Then Jesus turns left and gets weird again. He seems to be a champion at twisting the subject of discussion, and he does it here. After He says the Bridegroom thing, He immediately talks about patching garments and launches into the classic “new wine” passage. Except that I don’t think this is a new subject. I think He’s still on the same subject, but I am just not making the turn with Him yet.

“Nor do they put new wine into old wineskins, or else the wineskins break, the wine is spilled, and the wineskins are ruined. But they put new wine into new wineskins, and both are preserved.” –Matthew 9:17

Every time this concept of new wine comes up in the gospels, it’s always in this context: this is Jesus’ primary lesson about fasting in the gospels, and it’s always accompanied by the discussion of new wineskins. It almost seems like in Jesus’ mind, one of the places that we need new wineskins the most is in the area of fasting. We need (heck, I need) to bet past the old religious mindsets, and fasting is one of them.

In fact, it seems to me that there are two subjects where we get the most religious: food and money. These are bigger subjects that I want to get into here, but they certainly describe places where I need to get rid of old wineskins and begin to look at them both in the new light of the Kingdom. Yes, fasting is a part of the Kingdom, it isn’t just part of the Old Testament legalism, but it’s part of my new life as a Friend of the Bridegroom, but it’s for a different reason, and it’s following a different model.


Jesus’ Healing Ministry

I read about Jairus and the woman who bleeds and I’m impressed with their audacity. Like so many people I know, they have a need, and these guys do something right and something weird. The “something right” is that they bring their need to Jesus. The “something weird” is that they tell God how they want Him to meet their need. Jairus doesn’t even ask: “Come lay your hands on her and she will live.” The bleeding woman is just as specific: “If I can just touch the hem of his garment, I’ll be well.”

    What? If He touches you first, you won’t be healed?

I don’t understand this mentality. It looks like these people are desperate for a miracle, but by no means broken. They still maintain their own level of control over the situation, and apparently over God. “I want a miracle and I want it on my own terms, thank you very much!”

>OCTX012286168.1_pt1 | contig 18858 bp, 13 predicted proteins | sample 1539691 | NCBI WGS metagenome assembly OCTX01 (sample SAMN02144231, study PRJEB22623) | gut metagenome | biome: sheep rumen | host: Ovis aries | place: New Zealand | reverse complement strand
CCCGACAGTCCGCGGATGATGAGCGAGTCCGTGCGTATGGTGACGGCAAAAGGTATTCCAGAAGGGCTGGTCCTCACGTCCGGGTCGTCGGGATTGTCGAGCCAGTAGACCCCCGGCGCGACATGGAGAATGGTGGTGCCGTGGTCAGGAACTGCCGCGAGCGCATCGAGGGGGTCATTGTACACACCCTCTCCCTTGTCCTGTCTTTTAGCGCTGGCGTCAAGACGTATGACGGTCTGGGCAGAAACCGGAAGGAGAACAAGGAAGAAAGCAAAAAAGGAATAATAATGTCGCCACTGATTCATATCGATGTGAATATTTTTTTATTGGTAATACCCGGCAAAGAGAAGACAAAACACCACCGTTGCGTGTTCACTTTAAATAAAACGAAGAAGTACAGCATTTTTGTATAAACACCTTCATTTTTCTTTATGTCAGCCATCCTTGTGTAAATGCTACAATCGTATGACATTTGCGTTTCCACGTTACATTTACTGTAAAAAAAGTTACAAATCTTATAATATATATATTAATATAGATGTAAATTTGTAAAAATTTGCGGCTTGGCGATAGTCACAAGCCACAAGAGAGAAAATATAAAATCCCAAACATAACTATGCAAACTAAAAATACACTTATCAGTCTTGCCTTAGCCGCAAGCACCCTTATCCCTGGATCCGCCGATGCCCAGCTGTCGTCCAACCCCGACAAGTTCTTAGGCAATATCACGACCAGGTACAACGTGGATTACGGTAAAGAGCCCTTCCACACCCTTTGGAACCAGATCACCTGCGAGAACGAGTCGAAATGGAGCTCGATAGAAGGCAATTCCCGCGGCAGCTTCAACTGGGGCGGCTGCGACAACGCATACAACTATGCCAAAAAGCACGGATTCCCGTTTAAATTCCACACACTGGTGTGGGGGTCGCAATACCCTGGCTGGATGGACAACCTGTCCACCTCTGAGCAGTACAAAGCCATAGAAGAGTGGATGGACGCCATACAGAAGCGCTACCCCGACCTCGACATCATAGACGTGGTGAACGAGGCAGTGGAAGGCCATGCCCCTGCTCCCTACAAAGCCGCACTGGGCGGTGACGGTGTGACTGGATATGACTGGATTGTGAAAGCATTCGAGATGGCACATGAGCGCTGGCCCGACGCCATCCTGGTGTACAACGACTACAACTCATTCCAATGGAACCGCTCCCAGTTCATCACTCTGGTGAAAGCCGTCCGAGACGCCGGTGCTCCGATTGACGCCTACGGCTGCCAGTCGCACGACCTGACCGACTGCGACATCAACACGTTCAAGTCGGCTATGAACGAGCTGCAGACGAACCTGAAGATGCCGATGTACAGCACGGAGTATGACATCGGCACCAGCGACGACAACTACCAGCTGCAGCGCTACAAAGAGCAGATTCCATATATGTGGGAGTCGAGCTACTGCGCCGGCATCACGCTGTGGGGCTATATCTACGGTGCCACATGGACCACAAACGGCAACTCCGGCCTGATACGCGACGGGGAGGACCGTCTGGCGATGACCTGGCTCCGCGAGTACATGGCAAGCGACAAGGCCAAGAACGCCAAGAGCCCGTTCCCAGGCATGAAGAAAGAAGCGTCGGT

That has always struck me as the height of self-centeredness, telling God how to do the business of miracles. It seems more appropriate to bring the need to Him and to invite Him to meet the need His own way, not to insist He do it a certain way.

The blind guys of v27 – 31 behave like that, the way that I always figure is the more appropriate method for approaching God. Their blindness is self-evident, and they simply cry out “Have mercy on us, Son of David!” What a good model, I tell myself: they bring their need to God and let Him decide the method. The blind guys in Matthew 20:30 ask in exactly the same way. What is it about groups of blind guys that they get it? Good job guys! Let Him do the miracle His own way!

But Jesus is nonplussed. In this passage, He has to ask them “Do you believe I am able to do this?” The next group of blind guys in chapter 20 He has to ask, “What do you want me to do for you?” Come on, Jesus, their need is obvious!

But their faith isn’t obvious, and that may be the point. Jesus clarifies for this group: “It shall be done to you according to your faith.” You could paraphrase: “What you expect is what you get,” or even, “God will bless you in the way that you have faith for.” It’s like God (in this case, through Jesus) is so stinking eager to bless people that He’ll find a way to bring that blessing when they come to Him, even if they limit His means.
And it looks – from this series of stories anyway – like He really wants to bring that blessing in response to asking with some level of faith: He appears to not care how much faith, as long as there’s something there to work with.

They blind guys were – as I so often am – so concerned with not getting in God’s way that they exercised no faith at all, they just shouted their need. It seems that God isn’t nearly as offended by people with specific expectations of how He work their miracle as I am.

Hebrews 11:6 “But without faith it is impossible to please Him, for he who comes to God must believe that He is, and that He is a rewarder of those who diligently seek Him. “